Zeus Banking Trojan Variant Attacks Android Smartphones


A variant of Zeus banking Trojan is now making the rounds on Google Android smartphones, researchers at Fortinet warned.

The malicious mobile application, a strain known as Zitmo, has been in circulation for several months. The malware works in conjunction with the Zeus banking Trojan to circumvent SMS-based banking two-factor authentication on Symbian, BlackBerry and Windows Mobile in attacks designed to monitor and steal users’ banking credentials from their mobile devices.

Now, however, Zeus authors have configured the Zitmo to target Android smartphones, according to Fortinet researchers, which has the potential of affecting millions of smartphone users.

As with simimlar attacks, Android smartphone users would likely install the Zitmo malware via some kind of social engineering scheme, designed to trick them into downloading the malicious application. “The ultimate goal would be for ZeuS to be able to trick the user into installing an application on their device that could be portrayed as a “security certificate” or other means to validate communication with the bank,” said Juniper researchers in a blog post .

In the latest version of the attack, the Zitmo malware poses as a version of Trusteer Rapport, a banking security tool, served to Google Android OS devices via a Web server designed to deliver Zeus malware over multiple platforms. In order to make the malware appear legitimate, the application uses a stolen Rapport icon and displays a simple authentication screen.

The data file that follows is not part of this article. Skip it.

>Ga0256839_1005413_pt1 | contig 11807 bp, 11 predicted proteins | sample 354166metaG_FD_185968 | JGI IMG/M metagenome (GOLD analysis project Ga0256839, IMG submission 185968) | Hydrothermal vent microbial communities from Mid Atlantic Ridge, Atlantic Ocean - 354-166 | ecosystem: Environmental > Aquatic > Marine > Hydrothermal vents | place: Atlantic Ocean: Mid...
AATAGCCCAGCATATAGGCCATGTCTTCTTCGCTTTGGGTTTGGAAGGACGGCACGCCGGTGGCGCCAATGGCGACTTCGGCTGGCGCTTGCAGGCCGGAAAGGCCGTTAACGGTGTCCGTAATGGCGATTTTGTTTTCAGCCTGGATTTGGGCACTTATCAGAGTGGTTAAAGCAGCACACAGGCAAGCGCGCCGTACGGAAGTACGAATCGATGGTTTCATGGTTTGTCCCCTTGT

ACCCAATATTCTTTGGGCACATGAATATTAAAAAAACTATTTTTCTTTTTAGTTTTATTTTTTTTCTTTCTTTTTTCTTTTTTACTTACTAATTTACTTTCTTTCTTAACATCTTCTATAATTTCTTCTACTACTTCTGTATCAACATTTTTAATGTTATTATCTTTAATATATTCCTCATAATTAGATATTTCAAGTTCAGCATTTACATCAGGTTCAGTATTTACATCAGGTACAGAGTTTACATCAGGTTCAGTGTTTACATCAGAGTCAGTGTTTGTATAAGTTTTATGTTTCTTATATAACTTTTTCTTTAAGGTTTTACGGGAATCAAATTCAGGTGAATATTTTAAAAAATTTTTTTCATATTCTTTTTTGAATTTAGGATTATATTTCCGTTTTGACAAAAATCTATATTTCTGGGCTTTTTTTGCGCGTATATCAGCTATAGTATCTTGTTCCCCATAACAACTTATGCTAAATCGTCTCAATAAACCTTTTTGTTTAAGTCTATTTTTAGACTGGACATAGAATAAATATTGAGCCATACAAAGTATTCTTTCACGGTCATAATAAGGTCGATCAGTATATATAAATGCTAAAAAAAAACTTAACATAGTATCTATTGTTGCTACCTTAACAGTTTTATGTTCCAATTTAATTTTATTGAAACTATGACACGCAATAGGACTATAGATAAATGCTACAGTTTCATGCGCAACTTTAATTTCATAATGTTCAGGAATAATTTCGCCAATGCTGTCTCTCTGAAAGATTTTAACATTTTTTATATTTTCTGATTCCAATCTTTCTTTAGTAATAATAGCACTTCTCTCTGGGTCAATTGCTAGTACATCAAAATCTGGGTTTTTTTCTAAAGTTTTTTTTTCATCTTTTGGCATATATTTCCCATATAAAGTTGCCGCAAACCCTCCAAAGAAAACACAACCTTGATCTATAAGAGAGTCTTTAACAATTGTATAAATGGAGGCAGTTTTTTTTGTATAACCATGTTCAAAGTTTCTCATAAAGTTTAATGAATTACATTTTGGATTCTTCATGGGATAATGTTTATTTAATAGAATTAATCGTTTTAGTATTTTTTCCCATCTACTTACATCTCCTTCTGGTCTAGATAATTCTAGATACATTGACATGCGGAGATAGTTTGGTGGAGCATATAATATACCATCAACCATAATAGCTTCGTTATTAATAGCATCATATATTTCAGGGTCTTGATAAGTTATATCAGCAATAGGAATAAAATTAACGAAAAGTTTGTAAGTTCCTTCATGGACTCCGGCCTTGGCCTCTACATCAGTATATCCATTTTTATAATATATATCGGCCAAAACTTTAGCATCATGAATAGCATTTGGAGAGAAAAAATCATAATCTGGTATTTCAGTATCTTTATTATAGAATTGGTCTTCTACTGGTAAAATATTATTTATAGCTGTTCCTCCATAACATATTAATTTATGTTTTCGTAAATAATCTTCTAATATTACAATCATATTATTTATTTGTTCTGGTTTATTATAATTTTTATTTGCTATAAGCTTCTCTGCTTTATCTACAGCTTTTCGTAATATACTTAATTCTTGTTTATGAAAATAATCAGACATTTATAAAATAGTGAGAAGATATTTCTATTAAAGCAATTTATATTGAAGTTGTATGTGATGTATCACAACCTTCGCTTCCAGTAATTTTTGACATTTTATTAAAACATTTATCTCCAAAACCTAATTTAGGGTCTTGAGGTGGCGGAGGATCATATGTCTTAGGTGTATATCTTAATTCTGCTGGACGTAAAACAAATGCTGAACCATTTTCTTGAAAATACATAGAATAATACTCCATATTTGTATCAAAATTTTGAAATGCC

During an attack, the phony Rapport application intercepts all incoming SMS (text)-messages and forwards them to a remote malicious server using HTTP POST requests. The pilfered SMS messages are masked using a JSON encoding scheme. Once the attack is underway, the malware enables cyber criminals to have access to mobile transaction authentication numbers (mTANs), or one-time passwords that some banks -- mostly in European countries -- send via SMS message to mobile users as an additional two-factor authentication tool.

However, Vanja Svajcer principal virus researcher for SophosLabs, said that the Android attack was “not very sophisticated,” indicating that Zeus might not be powering the malware.

“That’s why we cannot be 100 percent sure that this is indeed part of the Zeus kit,” Svajcer said. “Nevertheless, this malicious Android application is interesting as it combines spyware functionality with the concept of fake security software. As we’ve seen recently in the Mac OS X world, fake anti-virus software is one of the most common themes adopted by malicious hackers in their attacks.”